I have been playing guitar for about 50 years, ever since I borrowed my brother Howard’s guitar and never gave it back, so it reads better when I say “…and then, I stole my brother’s guitar.” (See my epitaph in Chapter III.) I tell people I stole my brother’s guitar, but I don’t think he really cared, frankly - while we shared a house growing up he still continued to play it anyway, and then later he got another one. He was an excellent player and attended Dick Grove School of Music in LA; he had the chops and knew his way around the fretboard. Unfortunately, the last 12 years of his life he couldn’t play, as the result of a stroke, and he died in 2020. I miss him a lot.
I have been in bands and/or writing songs for about 45 years. My songs started off as bad poetry, then good poetry, then songs that were really poems, and then finally songs with parts that actually repeated (i.e., choruses with hooks). The first records I owned were given to me, in 1966: Herman’s Hermits Greatest Hits and the Beatles’ Revolver. They were Bar Mitzvah presents; I was 13 years old in 1966. I was a huge Beatles fan. All things Beatles. Even the (non-Beatles) Mothers of Invention caught my eye because their “We’re Only in it for Money” was a parody of the Sgt. Pepper album (well, that and because the song “Let’s Make the Water Turn Black” featured Ronnie - the name of my best friend in High School - and Kenny). It’s hard to imagine today, when you can assemble an entire playlist of Beatles outtakes and rarities, how cool it was that I had a bootleg Get Back LP (from Aron's Records across the street from Fairfax High School) in a plain white jacket, like porn, with tunes that eventually became parts of Let it Be and McCartney’s first solo album. It was so…secret. I was devastated by the Beatles’ breakup and collected countless newspaper articles waxing hopeful about the possibility of them getting back together. My family was not particularly musical, although we did have a record collection. There was “Sing Along with Mitch” (Miller), classical records, an album of “Gypsy Manya” (a singer of Gypsy Russian songs favored by my Socialist step-grandmother), and Broadway shows that my parents had seen as teenagers in Chicago in the 1940s like Annie Get Your Gun (Ethel Merman), Oklahoma!, Kiss Me Kate, Meet Me in St. Louis, etc. – some 78, some 33 1/3 rpm – as well as big band, Benny Goodman and Glenn Miller. There was a complete and utter absence of hip in the strict sense of the word, which ironically almost made it hip. No Elvis records, or even Nat King Cole or 1950s Frank Sinatra. My parents came by their straightness honestly. There was an insularity in relation to what lay Out There, outside of their own cultural experience. There were vague references to the “silliness” of late 1940s Frank Sinatra fans waiting in long lines, and zero engagement with 1950s rock or jazz. I can at least understand the 1950s, as my parents were spending their time raising children. After all, I remember how hard it was to stay current in the late 1980s to mid 1990s for the same reason. But for my parents everything – I mean everything – was filtered through Jewishness and unrepentant, relentless, innocent wholesomeness. Nothing wrong with that, mind you, unless, you begin to panic as I did from claustrophobia. You hear voices in your head, soft at first and gradually getting louder, which try to drown out the distraction in order to just hear yourself think and follow your own path. While hardly unique for the times (the 1960s) or my time (teenage years), the hard work of becoming myself was facilitated through popular music and romance. The romance could take the form of making out with my pillow or pining for a girl in the 4th grade (4th grade!) as I struggled to master The Freddie (a jumping jacks kind of thing) while dancing to Freddie and the Dreamers’ I’m Telling You Now. Or there was the time I lost a girl (who, I should note, didn’t even know I existed) in the 9th grade, watching her dance with another guy to Don’t Let the Sun Catch You Crying by Gerry and Pacemakers. I digress. Kinda. We had a lot of Alan Sherman records (My Son The Folksinger, My Son The Nut), and Elaine May/Mike Nichols, a record of dramatic readings of Greek Mythology stories, but no Lenny Bruce, of course. No Patsy Cline, no Fats Domino, no Ray Charles, no Gene Vincent, no Everly Brothers, no Chuck Berry. Chubby Checker was doing the Twist on TV. A few years later, it was Herb Alpert. Then, a cousin, who worked at a radio station, took my older brother David to lunch with none other than Barry McGuire, who gave each of them a signed copy of the LP Eve of Destruction, which also contained various cover songs, including Sloop John B. We literally played that one to death, usually as background for a game of Life or Monopoly until one day my Mother ripped it off the Victrola and broke it in two when we didn’t hear her calling us for dinner. It was my brother's most prized possession. But, of course, the politics of a song like Eve of Destruction never, ever came up in family discussion. Nothing intentionally sinister, just that relentless wholesomeness I mentioned previously. It was challenging to say the least to be able hear myself through all this noise and obstruction, or put differently, all the well-meaning guidance. Fortunately, there was this flicker of romantic rebelliousness in me that began in grade school and grew to reach cruising altitude/escape velocity after the Ed Sullivan Beatles’ performance in February 1964. To quote Iggy Pop, it was a “gimme danger little stranger” moment. It certainly helped that I came of age during the envelope-pushing 1960s, but if it had been the 1920s/30s, Cab Calloway’s Minnie the Moocher undoubtedly would have gotten me questioning stuff and I probably would have sucked at dancing the Charleston too.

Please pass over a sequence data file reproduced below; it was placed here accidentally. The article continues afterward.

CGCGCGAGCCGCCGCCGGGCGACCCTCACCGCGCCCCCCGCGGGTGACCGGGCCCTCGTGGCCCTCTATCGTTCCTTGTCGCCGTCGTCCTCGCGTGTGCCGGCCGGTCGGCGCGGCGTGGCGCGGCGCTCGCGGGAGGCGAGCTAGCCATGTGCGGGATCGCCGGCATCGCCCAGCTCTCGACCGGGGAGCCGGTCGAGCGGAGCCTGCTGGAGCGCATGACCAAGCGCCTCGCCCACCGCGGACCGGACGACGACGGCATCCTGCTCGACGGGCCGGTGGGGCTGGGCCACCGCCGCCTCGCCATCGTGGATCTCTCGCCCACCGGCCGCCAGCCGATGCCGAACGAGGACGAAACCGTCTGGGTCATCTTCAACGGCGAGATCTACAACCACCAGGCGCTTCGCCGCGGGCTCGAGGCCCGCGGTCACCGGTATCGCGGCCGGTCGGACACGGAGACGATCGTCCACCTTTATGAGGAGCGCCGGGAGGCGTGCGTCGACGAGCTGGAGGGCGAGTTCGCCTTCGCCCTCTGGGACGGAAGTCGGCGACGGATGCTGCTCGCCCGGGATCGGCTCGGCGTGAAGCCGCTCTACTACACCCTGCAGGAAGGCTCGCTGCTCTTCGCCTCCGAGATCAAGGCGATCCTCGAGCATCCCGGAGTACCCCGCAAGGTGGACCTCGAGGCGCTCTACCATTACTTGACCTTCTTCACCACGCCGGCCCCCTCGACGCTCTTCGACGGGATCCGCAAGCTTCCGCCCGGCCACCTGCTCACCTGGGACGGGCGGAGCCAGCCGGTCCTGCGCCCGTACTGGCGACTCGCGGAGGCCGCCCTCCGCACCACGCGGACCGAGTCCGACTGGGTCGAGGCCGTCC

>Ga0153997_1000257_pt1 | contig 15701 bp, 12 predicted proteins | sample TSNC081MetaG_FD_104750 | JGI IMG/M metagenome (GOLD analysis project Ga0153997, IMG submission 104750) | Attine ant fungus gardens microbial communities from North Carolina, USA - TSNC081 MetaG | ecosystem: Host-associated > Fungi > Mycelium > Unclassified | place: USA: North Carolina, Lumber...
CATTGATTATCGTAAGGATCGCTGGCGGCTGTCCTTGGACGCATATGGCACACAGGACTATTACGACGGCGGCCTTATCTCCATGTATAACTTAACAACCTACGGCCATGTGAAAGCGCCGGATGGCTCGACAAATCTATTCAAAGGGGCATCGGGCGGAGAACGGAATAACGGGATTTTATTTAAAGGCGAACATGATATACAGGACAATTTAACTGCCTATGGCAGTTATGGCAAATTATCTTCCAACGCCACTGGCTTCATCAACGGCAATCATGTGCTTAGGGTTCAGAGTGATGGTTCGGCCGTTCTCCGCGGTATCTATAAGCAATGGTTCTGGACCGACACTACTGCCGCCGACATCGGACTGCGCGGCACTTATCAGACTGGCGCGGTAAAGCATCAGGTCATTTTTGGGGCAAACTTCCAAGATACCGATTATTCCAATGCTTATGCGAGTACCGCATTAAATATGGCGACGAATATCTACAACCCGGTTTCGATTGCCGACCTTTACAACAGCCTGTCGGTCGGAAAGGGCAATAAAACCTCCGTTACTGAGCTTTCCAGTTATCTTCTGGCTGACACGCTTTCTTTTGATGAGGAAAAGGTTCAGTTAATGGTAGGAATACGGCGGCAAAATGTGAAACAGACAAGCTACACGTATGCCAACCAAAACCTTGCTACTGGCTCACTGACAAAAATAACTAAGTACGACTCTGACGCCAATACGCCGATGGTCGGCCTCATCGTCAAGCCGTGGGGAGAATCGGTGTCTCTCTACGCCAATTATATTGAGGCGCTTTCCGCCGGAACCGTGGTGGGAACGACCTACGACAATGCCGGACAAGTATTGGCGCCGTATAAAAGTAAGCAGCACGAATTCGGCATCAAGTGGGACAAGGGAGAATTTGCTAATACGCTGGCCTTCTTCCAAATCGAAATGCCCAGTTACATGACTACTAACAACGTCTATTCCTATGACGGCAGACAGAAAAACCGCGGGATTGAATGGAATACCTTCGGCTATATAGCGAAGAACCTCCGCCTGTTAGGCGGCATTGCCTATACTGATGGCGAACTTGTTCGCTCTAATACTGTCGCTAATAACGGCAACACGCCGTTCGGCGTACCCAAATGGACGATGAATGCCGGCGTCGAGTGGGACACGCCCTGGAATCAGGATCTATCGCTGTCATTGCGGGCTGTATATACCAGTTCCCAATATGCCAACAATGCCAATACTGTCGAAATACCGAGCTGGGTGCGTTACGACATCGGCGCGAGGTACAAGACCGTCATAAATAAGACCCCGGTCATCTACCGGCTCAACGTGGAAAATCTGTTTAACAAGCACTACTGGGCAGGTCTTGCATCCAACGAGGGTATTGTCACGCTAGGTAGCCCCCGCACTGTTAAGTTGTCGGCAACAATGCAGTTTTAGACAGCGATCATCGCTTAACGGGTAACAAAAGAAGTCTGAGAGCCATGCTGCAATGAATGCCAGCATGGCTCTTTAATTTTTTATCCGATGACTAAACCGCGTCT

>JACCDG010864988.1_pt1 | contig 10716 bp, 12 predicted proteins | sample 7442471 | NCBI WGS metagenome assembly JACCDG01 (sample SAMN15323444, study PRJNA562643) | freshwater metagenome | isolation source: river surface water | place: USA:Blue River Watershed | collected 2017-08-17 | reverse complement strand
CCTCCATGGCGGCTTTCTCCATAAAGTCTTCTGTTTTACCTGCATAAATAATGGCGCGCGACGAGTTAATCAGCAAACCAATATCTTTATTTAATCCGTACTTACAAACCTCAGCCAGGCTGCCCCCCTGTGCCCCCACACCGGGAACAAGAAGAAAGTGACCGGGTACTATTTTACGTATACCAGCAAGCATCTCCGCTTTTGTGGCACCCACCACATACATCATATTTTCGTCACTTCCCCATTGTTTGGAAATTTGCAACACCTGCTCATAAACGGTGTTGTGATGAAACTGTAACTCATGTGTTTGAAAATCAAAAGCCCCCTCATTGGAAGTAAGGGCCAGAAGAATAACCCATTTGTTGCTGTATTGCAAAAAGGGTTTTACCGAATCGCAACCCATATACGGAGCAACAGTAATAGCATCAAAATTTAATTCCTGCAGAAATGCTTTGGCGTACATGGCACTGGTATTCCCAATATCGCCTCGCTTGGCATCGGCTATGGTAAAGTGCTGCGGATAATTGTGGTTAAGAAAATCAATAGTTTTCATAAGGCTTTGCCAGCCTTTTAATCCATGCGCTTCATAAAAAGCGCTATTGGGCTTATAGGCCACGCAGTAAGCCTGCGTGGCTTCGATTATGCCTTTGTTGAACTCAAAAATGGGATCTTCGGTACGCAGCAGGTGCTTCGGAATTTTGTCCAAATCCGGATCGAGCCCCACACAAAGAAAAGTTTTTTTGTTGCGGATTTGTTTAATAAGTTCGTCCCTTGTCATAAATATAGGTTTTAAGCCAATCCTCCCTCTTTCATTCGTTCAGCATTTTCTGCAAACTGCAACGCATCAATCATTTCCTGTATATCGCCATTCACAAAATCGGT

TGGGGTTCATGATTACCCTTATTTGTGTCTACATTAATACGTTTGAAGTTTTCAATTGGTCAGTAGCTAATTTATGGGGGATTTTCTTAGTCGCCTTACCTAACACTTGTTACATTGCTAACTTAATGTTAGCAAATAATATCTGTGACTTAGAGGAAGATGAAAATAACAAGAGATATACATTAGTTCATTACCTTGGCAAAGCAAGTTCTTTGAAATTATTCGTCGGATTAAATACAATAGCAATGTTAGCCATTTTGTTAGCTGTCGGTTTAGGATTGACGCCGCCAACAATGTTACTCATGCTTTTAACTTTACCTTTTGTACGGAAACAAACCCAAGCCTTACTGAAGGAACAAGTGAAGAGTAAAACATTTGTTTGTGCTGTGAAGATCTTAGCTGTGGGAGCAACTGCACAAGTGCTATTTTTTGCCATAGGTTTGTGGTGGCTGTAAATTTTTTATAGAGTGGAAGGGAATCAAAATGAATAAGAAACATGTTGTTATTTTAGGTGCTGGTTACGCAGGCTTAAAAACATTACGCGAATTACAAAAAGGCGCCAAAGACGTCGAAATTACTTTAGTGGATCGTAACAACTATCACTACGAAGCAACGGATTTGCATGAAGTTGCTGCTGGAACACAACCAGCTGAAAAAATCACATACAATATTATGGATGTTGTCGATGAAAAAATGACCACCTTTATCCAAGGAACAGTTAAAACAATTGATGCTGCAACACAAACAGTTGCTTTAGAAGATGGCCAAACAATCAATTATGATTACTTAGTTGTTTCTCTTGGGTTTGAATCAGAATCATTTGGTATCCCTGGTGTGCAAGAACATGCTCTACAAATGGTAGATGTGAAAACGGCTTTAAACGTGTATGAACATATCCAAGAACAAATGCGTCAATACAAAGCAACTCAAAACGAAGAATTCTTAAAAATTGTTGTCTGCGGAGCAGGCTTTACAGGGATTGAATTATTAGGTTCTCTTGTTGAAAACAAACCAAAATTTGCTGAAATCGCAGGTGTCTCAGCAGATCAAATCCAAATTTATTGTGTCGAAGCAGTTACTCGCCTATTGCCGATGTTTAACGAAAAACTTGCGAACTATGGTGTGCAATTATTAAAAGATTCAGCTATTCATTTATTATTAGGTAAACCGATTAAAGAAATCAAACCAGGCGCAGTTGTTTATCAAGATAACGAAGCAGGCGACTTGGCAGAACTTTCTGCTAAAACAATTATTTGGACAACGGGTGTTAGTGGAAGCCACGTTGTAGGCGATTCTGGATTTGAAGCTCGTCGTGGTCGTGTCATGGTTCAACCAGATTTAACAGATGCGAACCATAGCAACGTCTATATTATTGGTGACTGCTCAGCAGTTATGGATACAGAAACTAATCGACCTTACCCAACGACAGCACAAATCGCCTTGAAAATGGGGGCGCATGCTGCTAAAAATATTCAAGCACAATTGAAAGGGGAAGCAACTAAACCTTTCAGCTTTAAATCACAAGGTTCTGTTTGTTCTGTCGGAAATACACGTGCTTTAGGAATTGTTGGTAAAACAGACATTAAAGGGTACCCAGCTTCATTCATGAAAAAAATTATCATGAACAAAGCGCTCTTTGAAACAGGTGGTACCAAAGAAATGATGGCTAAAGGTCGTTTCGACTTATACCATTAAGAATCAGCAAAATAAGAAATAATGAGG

In the mid-1960’s, I started out with piano lessons, then saxophone lessons, and then the famous stolen guitar, with no lessons. I was self-taught, learning blues licks off records. It was not until about 1981 that I had my first guitar lesson. I first envisioned this whole blog/memoir thing - what will eventually be 20 plus chapters worth of scattershot musical memories - as an essay about the first time I heard Freddie King’s Hideaway, that clear honky tonk Chicago electric blues fusion. Freddie is the first of the three-legged stool (triumvirate or holy trinity) that was the foundation for my passion for the blues. The album that featured Hideaway also included Tore Down, Have You Ever Loved a Woman, and The Stumble, all of which would lead inevitably, like water running downhill, to the second leg, John Mayall and his coterie of phenomenal Brit rocker guitarists. Besides the Eric Clapton (on the “Beano” Bluesbreakers album) and Peter Green (A Hard Road) versions of Freddie’s Hideaway and The Stumble, I remember especially Clapton’s simple take on Ramblin’ on My Mind by Robert Johnson. I still play that blues pattern today. The third leg of the stool was Johnny Winter’s Be Careful With a Fool, which I ain’t never ever ever going to be able to play, except the sustained vibrato notes. Ah, the blazing speed. I remember the liner notes, written by his manager Steve Paul: “Johnny plays basic blues. Color them black. Real black and nothing else. Color them black black. Johnny looks white. Real white and nothing else. Color him white white.” Through all the hype, those words spoke to me of integrity and street cred. Johnny was visceral and urgent. One quote of his that I always loved was “I’m really gassed to find people digging blues.” Like every hip white kid at the time, I got into Robert Johnson and other folk blues, but who was I kidding? I was an urban boy drawn to loud, fast electric guitars and drums and bass. I never really sweat the lyrics. While others were freaking out with, for example, “Do you realize Stray Cat Blues is about Mick Jagger fucking an underage girl???,” I was more about the “Rock and Rollllll!” or “Ah, Yeah!” screaming by Johnny Winter (I have read alternately that his voice a) at its best was nothing to build a reputation on or b) was described as negligible). I have a friend who still shakes his head when I tell him Highway Star by Deep Purple is one of my favorites. It’s not that I disagree that it is a stupid, testosterone-soaked song. It’s just that….um….what were we talking about again? All this is to say that I like to rock and maybe didn’t pass much attention to until I listened to Bob Dylan’s Blood on the Tracks while on mushrooms. I regularly have “Kiss This Guy” (old person’s reference to Hendrix’s Purple Haze) moments with old song lyrics I had misunderstood. Well, except for Lucy in the Sky with Diamonds. I call bullshit that the song only came from Julian Lennon’s kindergarten drawings.